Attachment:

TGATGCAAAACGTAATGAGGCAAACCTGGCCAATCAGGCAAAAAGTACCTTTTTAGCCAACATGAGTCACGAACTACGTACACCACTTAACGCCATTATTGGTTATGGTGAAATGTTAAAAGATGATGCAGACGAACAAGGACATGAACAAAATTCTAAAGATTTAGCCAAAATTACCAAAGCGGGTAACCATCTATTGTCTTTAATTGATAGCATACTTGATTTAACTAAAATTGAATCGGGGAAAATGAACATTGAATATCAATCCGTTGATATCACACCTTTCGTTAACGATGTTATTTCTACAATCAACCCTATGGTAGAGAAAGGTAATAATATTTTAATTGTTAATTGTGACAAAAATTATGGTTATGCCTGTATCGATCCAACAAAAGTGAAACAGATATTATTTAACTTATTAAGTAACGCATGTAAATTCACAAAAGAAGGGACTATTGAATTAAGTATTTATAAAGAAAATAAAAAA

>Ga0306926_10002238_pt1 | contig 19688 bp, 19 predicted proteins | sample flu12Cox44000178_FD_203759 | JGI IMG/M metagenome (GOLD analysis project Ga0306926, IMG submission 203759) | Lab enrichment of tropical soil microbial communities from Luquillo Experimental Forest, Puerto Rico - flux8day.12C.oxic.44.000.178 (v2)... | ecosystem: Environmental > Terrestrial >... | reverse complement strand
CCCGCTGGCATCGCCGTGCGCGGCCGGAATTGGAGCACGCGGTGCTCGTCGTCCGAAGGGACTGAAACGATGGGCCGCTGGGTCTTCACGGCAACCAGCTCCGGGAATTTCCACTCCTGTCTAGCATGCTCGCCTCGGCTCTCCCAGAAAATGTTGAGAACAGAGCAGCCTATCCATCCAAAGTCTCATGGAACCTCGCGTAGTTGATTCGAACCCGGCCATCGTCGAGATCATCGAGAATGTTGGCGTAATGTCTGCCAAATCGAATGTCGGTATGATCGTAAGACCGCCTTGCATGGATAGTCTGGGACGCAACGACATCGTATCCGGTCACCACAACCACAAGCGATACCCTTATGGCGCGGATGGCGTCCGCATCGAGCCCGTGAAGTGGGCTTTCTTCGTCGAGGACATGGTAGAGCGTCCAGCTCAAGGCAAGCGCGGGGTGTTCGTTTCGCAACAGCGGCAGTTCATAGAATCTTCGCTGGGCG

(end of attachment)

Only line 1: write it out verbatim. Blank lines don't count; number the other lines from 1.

TGATGCAAAACGTAATGAGGCAAACCTGGCCAATCAGGCAAAAAGTACCTTTTTAGCCAACATGAGTCACGAACTACGTACACCACTTAACGCCATTATTGGTTATGGTGAAATGTTAAAAGATGATGCAGACGAACAAGGACATGAACAAAATTCTAAAGATTTAGCCAAAATTACCAAAGCGGGTAACCATCTATTGTCTTTAATTGATAGCATACTTGATTTAACTAAAATTGAATCGGGGAAAATGAACATTGAATATCAATCCGTTGATATCACACCTTTCGTTAACGATGTTATTTCTACAATCAACCCTATGGTAGAGAAAGGTAATAATATTTTAATTGTTAATTGTGACAAAAATTATGGTTATGCCTGTATCGATCCAACAAAAGTGAAACAGATATTATTTAACTTATTAAGTAACGCATGTAAATTCACAAAAGAAGGGACTATTGAATTAAGTATTTATAAAGAAAATAAAAAA